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TonyTax, Tax Consultant
Category: Tax
Satisfied Customers: 15980
Experience:  Inc Tax, CGT, Corp Tax, IHT, VAT.
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My son in law bought a house in England before he married my

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my son in law bought a house in England before he married my daughter , they went to Dubai to work , let the house, thinking they would return , on coming back they moved to Northern Ireland to be near family , I paid for a house in Northern Ireland for them to live and put it in my daughters name as the other house was in just her husband name.
With the change in capital gains , how would my son in law stand, as they need to sell the house to put their 5 children through University
Hi. I'm not sure what you mean by "with the change in capital gains". Perhaps you can explain. Did your son in law and daughter live in the UK mainland house before they went to Dubai? Were one or the other of them sent to Dubai by an employer or did they go of their own volition?
Customer: replied 2 years ago.
Perhaps I should have made it clearer , they are both UK citizens , they did live in the house for a number of years before going to Dubai. I am not sure how they went to Dubai, they obviously had the interview in the UK , got a job , then went .
It was not a company that they had been working for previously that sent them over there.
The change in capital gains which I was mentioning was I understood that that the capital gains was being reduced , but not for a second house that is rented out. The question is related to ---is this counted as a second house , it is rented out at the moment , but is the only house my son in law owns, as my daughter owns where they are living at the moment , the intention was always to return to Norwich where the house is , but with family expenses due to five children, much lower wages in the UK they need to sell it to put the children through University.,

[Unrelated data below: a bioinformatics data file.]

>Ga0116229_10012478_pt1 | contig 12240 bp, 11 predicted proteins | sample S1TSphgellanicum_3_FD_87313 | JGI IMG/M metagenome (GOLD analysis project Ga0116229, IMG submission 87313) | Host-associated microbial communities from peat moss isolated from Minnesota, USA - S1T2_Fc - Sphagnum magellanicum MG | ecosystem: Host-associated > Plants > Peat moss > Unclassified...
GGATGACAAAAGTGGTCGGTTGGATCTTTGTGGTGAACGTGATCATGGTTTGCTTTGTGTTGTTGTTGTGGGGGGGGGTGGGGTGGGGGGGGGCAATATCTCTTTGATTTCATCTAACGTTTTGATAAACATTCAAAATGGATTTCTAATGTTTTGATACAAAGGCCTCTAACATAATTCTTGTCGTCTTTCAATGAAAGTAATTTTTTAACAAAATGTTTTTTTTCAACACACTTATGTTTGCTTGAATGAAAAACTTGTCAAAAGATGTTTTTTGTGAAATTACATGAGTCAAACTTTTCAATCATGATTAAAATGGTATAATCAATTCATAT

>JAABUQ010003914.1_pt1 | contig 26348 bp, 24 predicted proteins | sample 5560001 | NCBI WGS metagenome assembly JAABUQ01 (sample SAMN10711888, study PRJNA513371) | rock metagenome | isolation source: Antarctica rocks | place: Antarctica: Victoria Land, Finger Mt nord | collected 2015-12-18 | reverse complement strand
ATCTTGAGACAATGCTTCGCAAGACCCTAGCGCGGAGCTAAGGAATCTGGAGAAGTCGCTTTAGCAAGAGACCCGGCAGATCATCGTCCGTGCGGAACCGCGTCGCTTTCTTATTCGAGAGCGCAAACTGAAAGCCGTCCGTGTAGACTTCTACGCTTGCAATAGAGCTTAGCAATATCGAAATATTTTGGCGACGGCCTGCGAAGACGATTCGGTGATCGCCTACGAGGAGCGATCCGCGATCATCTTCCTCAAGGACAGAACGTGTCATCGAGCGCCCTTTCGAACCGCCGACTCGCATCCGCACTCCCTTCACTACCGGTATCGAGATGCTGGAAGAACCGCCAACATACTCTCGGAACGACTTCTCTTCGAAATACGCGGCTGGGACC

Thanks. Leave this with me while I draft my answer. It will take a while so please bear with me.
I asked about how they had got to Dubai because there is a relief called absence relief whereby a property can be treated as an individual's man residence, even if it is let, if they go abroad to work. The property has to be occuiped both before and after the absence abroad. Take a look at the notes here and here for more information. As they have another house and a married couple can only have one main home between them for CGT purposes, an election for the UK mainland property would need to have been made within two years of the acquisition of the second in order to qualify for absence relief. Assuming absence relief is not available, your son in law will qualify for relief from CGT for the period that he lived in the property as a proportion of the whole gain. He will also be given the last 18 months of ownership as a tax free period. Furthermore, he will get letting relief up to a maximum of £40,000. Take a look at example 9 in HS283 here to see how these reliefs combine. As for the new CGT rates, take a look at the notes here ansd here. It's unclear what rates will apply to a property which has been the main residence and let but I suspect the higher rates will apply. In any event, a let property cannot be a main home when it is let unless absence relief is available. I hope this helps but let me know if you have any further questions.
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